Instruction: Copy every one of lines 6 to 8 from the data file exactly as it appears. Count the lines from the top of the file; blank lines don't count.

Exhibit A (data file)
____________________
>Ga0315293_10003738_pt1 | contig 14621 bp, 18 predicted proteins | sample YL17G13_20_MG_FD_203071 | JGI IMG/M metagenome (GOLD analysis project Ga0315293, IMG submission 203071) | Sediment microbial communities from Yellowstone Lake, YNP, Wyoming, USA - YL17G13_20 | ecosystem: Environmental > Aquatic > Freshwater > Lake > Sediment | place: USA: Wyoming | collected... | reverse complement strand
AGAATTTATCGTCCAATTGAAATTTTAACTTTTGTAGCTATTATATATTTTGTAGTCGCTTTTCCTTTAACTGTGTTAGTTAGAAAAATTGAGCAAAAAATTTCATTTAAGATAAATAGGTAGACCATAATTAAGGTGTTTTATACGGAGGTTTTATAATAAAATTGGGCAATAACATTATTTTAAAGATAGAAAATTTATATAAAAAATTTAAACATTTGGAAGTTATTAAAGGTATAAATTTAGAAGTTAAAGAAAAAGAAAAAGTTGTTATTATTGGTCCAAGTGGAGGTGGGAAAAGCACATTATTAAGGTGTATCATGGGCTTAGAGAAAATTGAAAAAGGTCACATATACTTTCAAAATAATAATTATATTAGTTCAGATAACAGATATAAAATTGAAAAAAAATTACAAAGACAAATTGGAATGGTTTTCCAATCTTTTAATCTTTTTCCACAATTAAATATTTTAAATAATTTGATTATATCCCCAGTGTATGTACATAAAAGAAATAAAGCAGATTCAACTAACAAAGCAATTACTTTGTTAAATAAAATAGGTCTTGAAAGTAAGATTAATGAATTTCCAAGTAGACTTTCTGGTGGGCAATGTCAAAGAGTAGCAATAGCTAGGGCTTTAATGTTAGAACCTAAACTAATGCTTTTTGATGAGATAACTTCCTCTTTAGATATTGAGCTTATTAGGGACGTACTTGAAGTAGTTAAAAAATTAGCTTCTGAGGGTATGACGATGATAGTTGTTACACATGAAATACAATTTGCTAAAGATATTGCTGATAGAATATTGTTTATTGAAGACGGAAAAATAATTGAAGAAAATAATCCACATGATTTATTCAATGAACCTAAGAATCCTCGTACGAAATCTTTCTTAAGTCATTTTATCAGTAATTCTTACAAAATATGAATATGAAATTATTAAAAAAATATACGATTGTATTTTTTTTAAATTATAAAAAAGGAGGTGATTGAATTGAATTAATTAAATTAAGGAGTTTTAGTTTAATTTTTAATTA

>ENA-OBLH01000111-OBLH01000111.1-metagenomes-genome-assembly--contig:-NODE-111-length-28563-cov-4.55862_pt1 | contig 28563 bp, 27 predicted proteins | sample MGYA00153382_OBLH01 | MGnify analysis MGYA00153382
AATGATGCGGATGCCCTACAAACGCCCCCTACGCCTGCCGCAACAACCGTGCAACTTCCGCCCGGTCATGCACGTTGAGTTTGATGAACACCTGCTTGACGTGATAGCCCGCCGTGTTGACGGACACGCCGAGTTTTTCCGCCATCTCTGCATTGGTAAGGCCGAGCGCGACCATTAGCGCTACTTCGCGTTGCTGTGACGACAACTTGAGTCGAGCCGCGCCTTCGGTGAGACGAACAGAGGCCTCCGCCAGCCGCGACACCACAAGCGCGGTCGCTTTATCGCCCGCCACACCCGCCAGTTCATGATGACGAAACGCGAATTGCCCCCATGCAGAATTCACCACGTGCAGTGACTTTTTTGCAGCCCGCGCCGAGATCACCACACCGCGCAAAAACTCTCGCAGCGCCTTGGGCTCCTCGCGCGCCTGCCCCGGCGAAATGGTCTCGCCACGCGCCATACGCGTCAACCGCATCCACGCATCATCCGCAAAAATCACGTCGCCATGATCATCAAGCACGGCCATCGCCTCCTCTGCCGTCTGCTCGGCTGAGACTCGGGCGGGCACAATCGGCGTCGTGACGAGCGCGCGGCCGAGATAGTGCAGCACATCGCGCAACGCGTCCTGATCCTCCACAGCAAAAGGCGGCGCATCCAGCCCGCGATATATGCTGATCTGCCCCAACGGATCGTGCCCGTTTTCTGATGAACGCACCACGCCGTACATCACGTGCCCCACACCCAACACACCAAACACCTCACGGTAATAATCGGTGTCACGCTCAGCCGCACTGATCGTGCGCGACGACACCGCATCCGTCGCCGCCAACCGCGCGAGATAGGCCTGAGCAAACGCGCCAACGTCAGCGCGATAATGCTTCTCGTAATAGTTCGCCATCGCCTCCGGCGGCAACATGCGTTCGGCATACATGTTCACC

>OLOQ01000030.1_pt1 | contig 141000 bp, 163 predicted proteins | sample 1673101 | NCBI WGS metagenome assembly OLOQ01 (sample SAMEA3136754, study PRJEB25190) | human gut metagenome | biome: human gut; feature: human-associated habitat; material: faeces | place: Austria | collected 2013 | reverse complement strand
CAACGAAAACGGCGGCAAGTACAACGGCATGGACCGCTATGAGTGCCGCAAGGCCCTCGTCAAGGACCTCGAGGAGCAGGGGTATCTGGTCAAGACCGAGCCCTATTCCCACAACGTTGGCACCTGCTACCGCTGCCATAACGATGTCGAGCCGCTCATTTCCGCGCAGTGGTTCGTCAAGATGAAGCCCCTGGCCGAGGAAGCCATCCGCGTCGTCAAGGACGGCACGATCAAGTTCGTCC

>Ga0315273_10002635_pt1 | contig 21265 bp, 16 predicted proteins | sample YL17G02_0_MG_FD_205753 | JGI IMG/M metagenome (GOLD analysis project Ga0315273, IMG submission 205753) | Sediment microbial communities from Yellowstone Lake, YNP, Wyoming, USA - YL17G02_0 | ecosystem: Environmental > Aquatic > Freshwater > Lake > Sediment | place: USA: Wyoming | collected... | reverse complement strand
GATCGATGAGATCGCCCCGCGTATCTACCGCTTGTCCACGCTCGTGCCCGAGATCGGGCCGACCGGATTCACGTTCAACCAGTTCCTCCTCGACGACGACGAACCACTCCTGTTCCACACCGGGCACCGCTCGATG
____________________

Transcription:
CAACGAAAACGGCGGCAAGTACAACGGCATGGACCGCTATGAGTGCCGCAAGGCCCTCGTCAAGGACCTCGAGGAGCAGGGGTATCTGGTCAAGACCGAGCCCTATTCCCACAACGTTGGCACCTGCTACCGCTGCCATAACGATGTCGAGCCGCTCATTTCCGCGCAGTGGTTCGTCAAGATGAAGCCCCTGGCCGAGGAAGCCATCCGCGTCGTCAAGGACGGCACGATCAAGTTCGTCC

>Ga0315273_10002635_pt1 | contig 21265 bp, 16 predicted proteins | sample YL17G02_0_MG_FD_205753 | JGI IMG/M metagenome (GOLD analysis project Ga0315273, IMG submission 205753) | Sediment microbial communities from Yellowstone Lake, YNP, Wyoming, USA - YL17G02_0 | ecosystem: Environmental > Aquatic > Freshwater > Lake > Sediment | place: USA: Wyoming | collected... | reverse complement strand
GATCGATGAGATCGCCCCGCGTATCTACCGCTTGTCCACGCTCGTGCCCGAGATCGGGCCGACCGGATTCACGTTCAACCAGTTCCTCCTCGACGACGACGAACCACTCCTGTTCCACACCGGGCACCGCTCGATG